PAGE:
Give me a good mystery and I am happy!
I started this series because my usual favorite authors had nothing new for me to buy. So I gave it gamble and I am so glad that I did. I must have more. I just downloaded the third and fourth book in the series. I can hardly wait to start listening.
This is an old book, published in 1999. Don't let that stop you, it is a good mystery. If you like mystery novels you will like this series.
I love books!
The second book in the Cork O'Connor series by William Kent Krueger. Listening to the book while sitting here in July with the sweltering desert heat of Arizona, the setting along the Minnesota/Canada border in late October with cold rain, wind, snow, icy cold lake and river water, and I'm sure a spectacular beauty seemed very enticing.
For the story itself, the author has created a protagonist you can't help but like. Part Native American, ever resourceful, driven to do the right thing, Cork is developing into the kind of character you like and respect along with the other characters in the series. Since there are more books in the series you knew in the end it would all turn out well. Still, there was suspense to the story as it unfolded. I know I went through the book in short order, always wanting to get right back to it. And, I'll look forward to the third book in the series.
I really, really like this series. I have to confess that I only read these first two books because Audible offered them up as a special to discover new series. I am a native Minnesotan and the tone rings true to life. I love how these are written with obvious deep respect for the Native American culture and people. Cork is a believable protagonist; sometimes I get tired of the hero who is nearly supernatural in his/her looks, abilities, and powers of deduction all the while making poor choices that lead to dramatic scenarios, only to have them narrowly escape and live to continue the chase. While there is plenty of action and he obviously survives for another book in the series, the scenes seem realistic as to what you would expect of Cork. I also appreciate that while the adventures of the first book are alluded to, it is in a general manner and with only the subtle details to make the present understandable. The author does not feel he has to regurgitate the entire story (making you feel that you are coming into the story in the middle) so that if this were the first book you read in the series, you would not feel left out--it is a great stand-alone story. Overall, I am glad I discovered a new series, and look forward to the rest.
no, two is enough.
The story line itself could have been very interesting but so much of it was predictable.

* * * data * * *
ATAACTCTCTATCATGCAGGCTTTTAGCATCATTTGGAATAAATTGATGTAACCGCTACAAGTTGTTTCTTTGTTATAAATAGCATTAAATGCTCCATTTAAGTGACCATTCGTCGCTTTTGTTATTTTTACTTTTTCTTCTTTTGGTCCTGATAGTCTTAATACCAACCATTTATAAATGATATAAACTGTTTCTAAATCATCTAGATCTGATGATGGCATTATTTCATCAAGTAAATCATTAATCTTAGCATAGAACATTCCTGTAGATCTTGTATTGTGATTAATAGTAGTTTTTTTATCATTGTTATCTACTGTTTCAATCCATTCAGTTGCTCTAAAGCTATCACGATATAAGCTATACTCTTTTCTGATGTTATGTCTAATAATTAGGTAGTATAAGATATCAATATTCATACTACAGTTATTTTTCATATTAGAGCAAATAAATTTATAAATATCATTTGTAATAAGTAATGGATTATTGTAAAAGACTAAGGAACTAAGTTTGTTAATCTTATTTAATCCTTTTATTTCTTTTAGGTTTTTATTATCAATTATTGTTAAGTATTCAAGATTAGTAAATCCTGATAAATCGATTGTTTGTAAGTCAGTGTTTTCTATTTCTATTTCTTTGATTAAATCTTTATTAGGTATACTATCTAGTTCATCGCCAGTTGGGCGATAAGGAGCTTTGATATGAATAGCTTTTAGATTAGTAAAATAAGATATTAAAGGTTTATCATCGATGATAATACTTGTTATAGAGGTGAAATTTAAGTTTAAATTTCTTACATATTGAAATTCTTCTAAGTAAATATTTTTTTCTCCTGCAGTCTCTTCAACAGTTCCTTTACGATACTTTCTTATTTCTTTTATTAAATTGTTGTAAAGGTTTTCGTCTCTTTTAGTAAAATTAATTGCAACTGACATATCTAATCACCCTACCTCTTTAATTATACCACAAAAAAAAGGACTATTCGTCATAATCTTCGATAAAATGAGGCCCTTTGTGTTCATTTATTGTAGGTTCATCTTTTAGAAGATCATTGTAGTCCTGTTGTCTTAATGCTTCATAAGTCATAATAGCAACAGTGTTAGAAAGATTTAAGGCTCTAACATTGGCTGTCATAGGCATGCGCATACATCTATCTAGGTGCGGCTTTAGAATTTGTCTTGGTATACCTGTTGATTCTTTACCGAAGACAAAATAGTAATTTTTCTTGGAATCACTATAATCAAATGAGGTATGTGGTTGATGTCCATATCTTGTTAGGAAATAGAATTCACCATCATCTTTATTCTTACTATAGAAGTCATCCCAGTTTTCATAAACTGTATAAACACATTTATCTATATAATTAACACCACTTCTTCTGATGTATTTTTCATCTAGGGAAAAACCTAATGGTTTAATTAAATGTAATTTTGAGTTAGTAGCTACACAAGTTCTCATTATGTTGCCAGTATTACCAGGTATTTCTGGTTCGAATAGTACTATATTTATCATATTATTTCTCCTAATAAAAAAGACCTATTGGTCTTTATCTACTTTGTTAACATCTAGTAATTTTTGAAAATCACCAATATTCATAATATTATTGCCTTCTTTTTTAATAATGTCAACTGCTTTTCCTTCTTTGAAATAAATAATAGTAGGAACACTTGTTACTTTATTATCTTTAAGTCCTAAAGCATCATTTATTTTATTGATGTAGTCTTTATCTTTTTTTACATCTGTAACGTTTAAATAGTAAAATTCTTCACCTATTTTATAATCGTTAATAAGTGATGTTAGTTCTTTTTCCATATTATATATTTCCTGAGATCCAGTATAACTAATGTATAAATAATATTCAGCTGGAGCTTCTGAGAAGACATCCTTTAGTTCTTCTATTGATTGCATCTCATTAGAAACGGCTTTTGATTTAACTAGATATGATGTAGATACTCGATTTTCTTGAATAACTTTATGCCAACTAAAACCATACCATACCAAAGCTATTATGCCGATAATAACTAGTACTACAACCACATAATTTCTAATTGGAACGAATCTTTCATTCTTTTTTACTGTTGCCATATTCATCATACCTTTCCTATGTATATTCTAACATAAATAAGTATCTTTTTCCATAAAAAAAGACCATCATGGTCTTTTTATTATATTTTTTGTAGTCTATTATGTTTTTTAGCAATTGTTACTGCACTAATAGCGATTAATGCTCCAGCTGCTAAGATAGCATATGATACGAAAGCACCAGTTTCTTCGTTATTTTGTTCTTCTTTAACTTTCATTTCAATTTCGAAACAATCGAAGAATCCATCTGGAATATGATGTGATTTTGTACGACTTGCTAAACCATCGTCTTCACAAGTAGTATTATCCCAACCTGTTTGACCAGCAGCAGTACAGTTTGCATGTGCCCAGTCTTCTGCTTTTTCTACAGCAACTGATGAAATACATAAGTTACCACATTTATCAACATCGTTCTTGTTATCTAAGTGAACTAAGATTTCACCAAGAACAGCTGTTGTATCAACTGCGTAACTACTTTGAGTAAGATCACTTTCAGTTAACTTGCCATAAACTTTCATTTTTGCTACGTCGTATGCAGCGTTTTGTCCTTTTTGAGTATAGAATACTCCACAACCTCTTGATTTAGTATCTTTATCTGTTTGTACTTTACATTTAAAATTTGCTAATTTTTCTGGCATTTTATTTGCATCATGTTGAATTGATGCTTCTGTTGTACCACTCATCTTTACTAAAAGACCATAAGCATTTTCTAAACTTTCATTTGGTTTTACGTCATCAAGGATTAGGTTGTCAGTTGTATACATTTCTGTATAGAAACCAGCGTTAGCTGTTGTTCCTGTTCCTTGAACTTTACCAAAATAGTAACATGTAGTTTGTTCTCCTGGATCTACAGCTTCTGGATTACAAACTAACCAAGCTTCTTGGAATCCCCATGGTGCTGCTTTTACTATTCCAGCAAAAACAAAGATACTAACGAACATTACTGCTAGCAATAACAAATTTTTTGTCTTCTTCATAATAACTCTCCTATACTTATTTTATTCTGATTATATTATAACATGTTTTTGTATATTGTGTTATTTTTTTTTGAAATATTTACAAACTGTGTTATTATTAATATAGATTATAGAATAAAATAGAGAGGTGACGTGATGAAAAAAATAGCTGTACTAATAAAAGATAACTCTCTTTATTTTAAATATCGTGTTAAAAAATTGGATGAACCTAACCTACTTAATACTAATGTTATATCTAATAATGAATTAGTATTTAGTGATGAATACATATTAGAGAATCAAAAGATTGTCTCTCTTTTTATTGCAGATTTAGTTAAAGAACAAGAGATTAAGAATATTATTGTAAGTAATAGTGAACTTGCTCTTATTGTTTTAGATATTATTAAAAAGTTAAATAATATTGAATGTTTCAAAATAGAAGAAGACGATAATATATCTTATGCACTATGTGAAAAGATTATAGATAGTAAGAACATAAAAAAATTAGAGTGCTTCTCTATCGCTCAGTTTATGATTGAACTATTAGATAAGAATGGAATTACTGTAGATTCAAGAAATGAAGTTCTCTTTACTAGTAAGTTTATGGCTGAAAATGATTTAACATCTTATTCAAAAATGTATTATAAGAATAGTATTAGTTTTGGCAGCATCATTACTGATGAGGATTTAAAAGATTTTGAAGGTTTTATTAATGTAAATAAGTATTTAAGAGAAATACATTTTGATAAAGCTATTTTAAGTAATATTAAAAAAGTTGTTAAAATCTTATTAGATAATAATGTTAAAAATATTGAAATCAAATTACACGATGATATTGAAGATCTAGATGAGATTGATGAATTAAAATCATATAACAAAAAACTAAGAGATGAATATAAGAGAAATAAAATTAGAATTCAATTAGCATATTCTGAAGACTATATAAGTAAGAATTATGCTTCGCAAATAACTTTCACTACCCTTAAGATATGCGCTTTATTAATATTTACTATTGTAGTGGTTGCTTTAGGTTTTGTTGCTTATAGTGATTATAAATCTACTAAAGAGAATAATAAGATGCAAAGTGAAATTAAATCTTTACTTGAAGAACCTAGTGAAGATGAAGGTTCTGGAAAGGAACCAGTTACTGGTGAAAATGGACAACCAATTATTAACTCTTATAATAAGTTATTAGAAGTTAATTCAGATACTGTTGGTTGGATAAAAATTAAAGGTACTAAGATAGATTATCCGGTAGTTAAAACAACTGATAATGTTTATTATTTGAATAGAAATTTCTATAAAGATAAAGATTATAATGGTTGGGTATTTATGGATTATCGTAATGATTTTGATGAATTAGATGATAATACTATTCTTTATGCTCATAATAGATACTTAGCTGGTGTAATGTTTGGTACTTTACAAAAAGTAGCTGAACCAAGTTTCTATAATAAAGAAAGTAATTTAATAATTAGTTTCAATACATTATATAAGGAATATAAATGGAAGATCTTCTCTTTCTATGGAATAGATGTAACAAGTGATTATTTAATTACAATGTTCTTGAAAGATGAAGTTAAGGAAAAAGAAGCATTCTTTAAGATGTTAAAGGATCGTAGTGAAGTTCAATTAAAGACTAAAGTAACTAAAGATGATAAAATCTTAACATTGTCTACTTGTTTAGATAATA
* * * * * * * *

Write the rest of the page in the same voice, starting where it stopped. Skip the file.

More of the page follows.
George Guidall would have been wonderful!!
not try anymore of the books in this series...
I travel a great deal and I listen to audiobooks so I'm always looking for good series books. I had high hopes for this series but I won't be listening to anymore of them. They were compared to the Longmire books which I love and have listened to twice. Maybe that comparison clouded my review, this book in no way compares to the Longmire series.....
I like this character and I love the setting. I am also enjoying the development of the characters in Aurora and on the reservations. I especially appreciate that these are complex characters, full of strengths and flaws and good and bad.
In this story, the wilderness plays as big a role as the human characters and I think the author did a brilliant job of "taking us along" as the various characters dealt with the wild lands in which they found themselves.
It's a "rip-snorter" of a story full of complex characters and interesting plot lines and Corcoran is, of course, right in the middle of it.
Just purely good story-telling.
I listen to and have recently started to write reviews. I've found the reviews have helped me to select books.
I've never read the print version and now that I've listened to Boundary Waters I don't think that the written version could compare.
I would compare the book The Templar Legacy. The reason being that the group of people who made the team to fight an adversary, came together and used all of their resources to conquer the impossible demons who challenged them to the death.
Louis was my favorite character because even though he was only a child of 10, he didn't cower from participating in the most challenging and dangerous mission in his life. He proved to possess a powerful wisdom that was paramount in their search for Shiloh. His memory was spectacular. Louis was able to guide them along a dangerous, long journey that brought them face to face with further challenges where he stood strong and accepted the role of keeping the leadership role of guiding them them through the Quetico-Superior Wilderness.
Yes I did want to list to this book all in one sitting. However, I did finish in two days.
I will continue with the series. The novels are proving to be a series that contains so much history about the state of Minnesota that I am enthralled and eager to learn more.